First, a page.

Big tech companies push back new antitrust bills, Tim Cook called Speaker Pelosi to oppose them
Over a week ago, U.S. lawmakers announced huge bipartisan bills targeting huge technology companies. Many businesses reported that Apple, Amazon, Facebook and Google were directly targeted at the new set of bills that would place more restrictions on companies’ monopolistic tactics such as acquiring competitors. Of course, these companies are broadly against the new bills and have started conducting their lobbying campaigns against the bills. The following is an excerpt from New York Times
Leaders, lobbyists and more than a dozen think tanks and law firms paid for by technology companies have swarmed Capitol offices, called and emailed lawmakers and their staff, and written letters that would have serious consequences for industry and the country if the ideas become law, ”
That NOW reported that Apple CEO Tim Cook personally called House Speaker Nancy Pelosi and other members of Congress to back down on the bills. Cook warned Pelosi that the bills were “rushed” and, if passed, would “harm consumers by disrupting the services that run Apple’s lucrative iPhone,” according to NOWreferring to five people who knew about the conversations. According to one of the people, Pelosi asked Cook to “identify specific political objections to the measures,” Pelosi allegedly said, pushing back against Cook when he asked if the bills could be further delayed.
CNBC reports that Google’s VP of Government Affairs Mark Isakowitz warns that the bills would “require [Google] to decompose [its] services and prevent [it] from offering key features used by hundreds of millions of Americans. “Izakowits also warns that the bills could” raise serious privacy and security issues “and that they would” harm the way small businesses connect with consumers. “
Meanwhile, Amazon’s VP of public policy warned of the “significant negative effects” that Amazon consumers would face, as well as the small and medium-sized businesses selling on the platform. A spokesman for Facebook told CNBC that antitrust bills are intended to “promote competition and protect consumers, not penalize successful American companies.” A Facebook spokesman also tried to explain that the bills undermine “competition with in the technology sector, including competition from foreign companies such as TikTok, WeChat and Alibaba.” It is worth noting that these are all Chinese companies.
The new bills represent the modernization of antitrust laws that were designed to make it difficult for companies to engage in monopolistic behavior. These antitrust laws are highly obsolete and should be updated in modern times, where technology, data collection and digital retail are such a big part of society.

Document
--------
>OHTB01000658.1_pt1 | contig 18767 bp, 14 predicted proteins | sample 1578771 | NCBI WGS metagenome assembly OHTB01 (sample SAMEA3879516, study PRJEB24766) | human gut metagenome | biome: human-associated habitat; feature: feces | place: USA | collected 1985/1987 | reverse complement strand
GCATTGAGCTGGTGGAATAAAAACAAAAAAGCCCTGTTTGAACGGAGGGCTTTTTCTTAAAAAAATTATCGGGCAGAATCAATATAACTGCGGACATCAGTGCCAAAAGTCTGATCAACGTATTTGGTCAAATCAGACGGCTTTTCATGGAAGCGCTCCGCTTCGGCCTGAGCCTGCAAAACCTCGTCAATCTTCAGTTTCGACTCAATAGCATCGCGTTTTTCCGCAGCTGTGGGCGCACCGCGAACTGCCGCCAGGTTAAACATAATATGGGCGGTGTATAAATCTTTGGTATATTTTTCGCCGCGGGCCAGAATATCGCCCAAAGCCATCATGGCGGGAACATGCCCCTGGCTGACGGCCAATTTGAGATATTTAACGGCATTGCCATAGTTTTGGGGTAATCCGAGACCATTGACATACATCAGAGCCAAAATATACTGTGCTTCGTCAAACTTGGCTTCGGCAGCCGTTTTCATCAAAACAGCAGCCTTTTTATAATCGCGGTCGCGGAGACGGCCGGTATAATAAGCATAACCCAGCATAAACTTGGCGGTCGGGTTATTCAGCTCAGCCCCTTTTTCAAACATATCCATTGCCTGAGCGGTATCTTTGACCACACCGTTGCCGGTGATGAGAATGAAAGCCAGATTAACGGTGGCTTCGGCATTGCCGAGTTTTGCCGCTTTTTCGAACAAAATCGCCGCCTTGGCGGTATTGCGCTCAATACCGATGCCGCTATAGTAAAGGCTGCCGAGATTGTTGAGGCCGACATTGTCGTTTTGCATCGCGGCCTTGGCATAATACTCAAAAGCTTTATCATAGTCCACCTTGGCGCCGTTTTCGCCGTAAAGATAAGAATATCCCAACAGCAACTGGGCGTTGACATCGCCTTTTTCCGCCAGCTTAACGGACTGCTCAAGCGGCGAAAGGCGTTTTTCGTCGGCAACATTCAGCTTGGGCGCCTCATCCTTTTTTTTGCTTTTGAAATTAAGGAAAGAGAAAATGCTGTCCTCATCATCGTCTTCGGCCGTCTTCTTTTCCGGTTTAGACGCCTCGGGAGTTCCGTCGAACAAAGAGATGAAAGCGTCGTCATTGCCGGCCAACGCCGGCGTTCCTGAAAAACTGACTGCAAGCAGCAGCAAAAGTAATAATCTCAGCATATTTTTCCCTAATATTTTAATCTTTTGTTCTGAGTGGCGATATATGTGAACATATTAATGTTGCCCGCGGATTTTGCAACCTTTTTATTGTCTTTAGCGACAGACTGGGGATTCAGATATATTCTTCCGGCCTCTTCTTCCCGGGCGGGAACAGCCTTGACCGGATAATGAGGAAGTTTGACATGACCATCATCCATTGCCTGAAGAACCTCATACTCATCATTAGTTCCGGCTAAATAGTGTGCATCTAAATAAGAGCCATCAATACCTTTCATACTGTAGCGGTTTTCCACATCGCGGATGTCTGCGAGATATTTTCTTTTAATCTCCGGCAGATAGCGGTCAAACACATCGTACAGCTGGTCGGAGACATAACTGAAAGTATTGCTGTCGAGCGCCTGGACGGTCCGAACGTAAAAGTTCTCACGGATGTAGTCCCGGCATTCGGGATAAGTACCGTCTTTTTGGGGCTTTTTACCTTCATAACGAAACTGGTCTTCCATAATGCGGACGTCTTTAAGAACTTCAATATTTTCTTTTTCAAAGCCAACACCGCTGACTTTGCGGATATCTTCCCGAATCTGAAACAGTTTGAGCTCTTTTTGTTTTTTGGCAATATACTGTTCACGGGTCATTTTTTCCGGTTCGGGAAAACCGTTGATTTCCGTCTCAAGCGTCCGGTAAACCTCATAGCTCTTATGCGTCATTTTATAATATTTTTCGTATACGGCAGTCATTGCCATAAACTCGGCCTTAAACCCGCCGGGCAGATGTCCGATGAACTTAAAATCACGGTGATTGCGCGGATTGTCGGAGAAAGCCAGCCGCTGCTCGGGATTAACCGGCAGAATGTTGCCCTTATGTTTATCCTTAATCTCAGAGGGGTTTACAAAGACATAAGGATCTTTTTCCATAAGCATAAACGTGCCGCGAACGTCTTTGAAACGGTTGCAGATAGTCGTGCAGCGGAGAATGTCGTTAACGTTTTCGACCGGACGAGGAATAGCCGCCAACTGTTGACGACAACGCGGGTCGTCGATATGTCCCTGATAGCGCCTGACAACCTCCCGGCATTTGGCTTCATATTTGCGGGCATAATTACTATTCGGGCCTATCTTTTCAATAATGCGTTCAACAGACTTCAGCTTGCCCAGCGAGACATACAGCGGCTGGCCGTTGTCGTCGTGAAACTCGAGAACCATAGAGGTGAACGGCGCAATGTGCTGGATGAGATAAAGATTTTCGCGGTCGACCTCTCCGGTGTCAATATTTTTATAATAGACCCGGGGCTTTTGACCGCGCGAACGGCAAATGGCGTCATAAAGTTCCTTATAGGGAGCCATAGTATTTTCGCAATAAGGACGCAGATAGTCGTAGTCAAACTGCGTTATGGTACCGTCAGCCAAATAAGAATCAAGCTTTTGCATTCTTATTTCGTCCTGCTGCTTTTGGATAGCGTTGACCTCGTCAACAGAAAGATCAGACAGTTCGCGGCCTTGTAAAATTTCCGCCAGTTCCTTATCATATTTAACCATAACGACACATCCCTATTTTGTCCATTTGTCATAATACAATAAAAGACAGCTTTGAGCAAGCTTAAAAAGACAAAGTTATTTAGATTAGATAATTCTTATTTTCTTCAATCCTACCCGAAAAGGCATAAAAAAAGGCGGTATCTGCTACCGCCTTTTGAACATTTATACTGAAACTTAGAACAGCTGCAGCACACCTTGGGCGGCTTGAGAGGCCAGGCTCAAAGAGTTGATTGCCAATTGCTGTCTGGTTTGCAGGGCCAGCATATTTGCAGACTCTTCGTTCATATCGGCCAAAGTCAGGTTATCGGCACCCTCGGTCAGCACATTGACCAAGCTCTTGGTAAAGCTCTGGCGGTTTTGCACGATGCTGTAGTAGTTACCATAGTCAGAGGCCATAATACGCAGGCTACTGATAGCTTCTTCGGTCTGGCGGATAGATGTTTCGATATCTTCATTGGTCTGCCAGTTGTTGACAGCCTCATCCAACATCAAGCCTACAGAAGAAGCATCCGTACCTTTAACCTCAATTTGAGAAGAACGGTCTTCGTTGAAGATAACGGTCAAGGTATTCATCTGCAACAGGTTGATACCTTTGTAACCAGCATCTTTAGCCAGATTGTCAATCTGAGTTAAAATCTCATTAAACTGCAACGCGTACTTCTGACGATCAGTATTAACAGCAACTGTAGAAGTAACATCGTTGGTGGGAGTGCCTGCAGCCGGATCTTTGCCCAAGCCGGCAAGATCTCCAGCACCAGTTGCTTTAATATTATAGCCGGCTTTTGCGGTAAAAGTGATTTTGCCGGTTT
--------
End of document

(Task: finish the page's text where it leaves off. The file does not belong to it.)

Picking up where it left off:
Here is an overview of each of the five bills:
- Ending Platform Monopolies Act: would make it illegal for a platform with more than 50 million monthly active users and a market value of over $ 600 billion. to own or operate a business that constitutes a conflict of interest. This bill would mean that Amazon would not be allowed to sell self-branded products like Amazon Basics.
- American Choice and Innovation Online Act: Would ban a platform from discriminatory behavior, such as Apple, favoring its own music, TV and podcast services over competitors.
- Platform Competition and Opportunity Act:: Would make it so that dominant platforms that want to make acquisitions of other companies should prove that their acquisitions are legal rather than that the government needs to prove that their acquisitions will reduce competition. This bill would make it harder for high-profile acquisitions to review like T-Mobile and Sprint.
- Increasing compatibility and competition by activating the Service Switching (ACCESS) Act: This would require dominant platforms to adhere to a standard of data portability and interoperability, making it easier for consumers to take their data to other platforms.
- Law on the modernization of merger fees: This would simply raise the fees that companies have to pay to advise the FTC and the Department of Justice’s Antitrust Department on major mergers to raise money for both agencies.
The bills still need to be voted on by the Judiciary Committee before they arrive at the House of Representatives. The Senate must also approve the bills before they can be signed into law by President Biden.